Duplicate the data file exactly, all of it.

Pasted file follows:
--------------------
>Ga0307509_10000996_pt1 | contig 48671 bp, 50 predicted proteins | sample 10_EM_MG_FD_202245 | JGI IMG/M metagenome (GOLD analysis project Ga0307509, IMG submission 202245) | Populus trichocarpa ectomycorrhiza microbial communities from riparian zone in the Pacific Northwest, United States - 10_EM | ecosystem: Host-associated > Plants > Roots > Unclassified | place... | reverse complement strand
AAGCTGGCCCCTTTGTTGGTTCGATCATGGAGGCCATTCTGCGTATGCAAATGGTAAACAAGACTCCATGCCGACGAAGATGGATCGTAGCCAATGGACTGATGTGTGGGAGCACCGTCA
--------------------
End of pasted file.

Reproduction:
>Ga0307509_10000996_pt1 | contig 48671 bp, 50 predicted proteins | sample 10_EM_MG_FD_202245 | JGI IMG/M metagenome (GOLD analysis project Ga0307509, IMG submission 202245) | Populus trichocarpa ectomycorrhiza microbial communities from riparian zone in the Pacific Northwest, United States - 10_EM | ecosystem: Host-associated > Plants > Roots > Unclassified | place... | reverse complement strand
AAGCTGGCCCCTTTGTTGGTTCGATCATGGAGGCCATTCTGCGTATGCAAATGGTAAACAAGACTCCATGCCGACGAAGATGGATCGTAGCCAATGGACTGATGTGTGGGAGCACCGTCA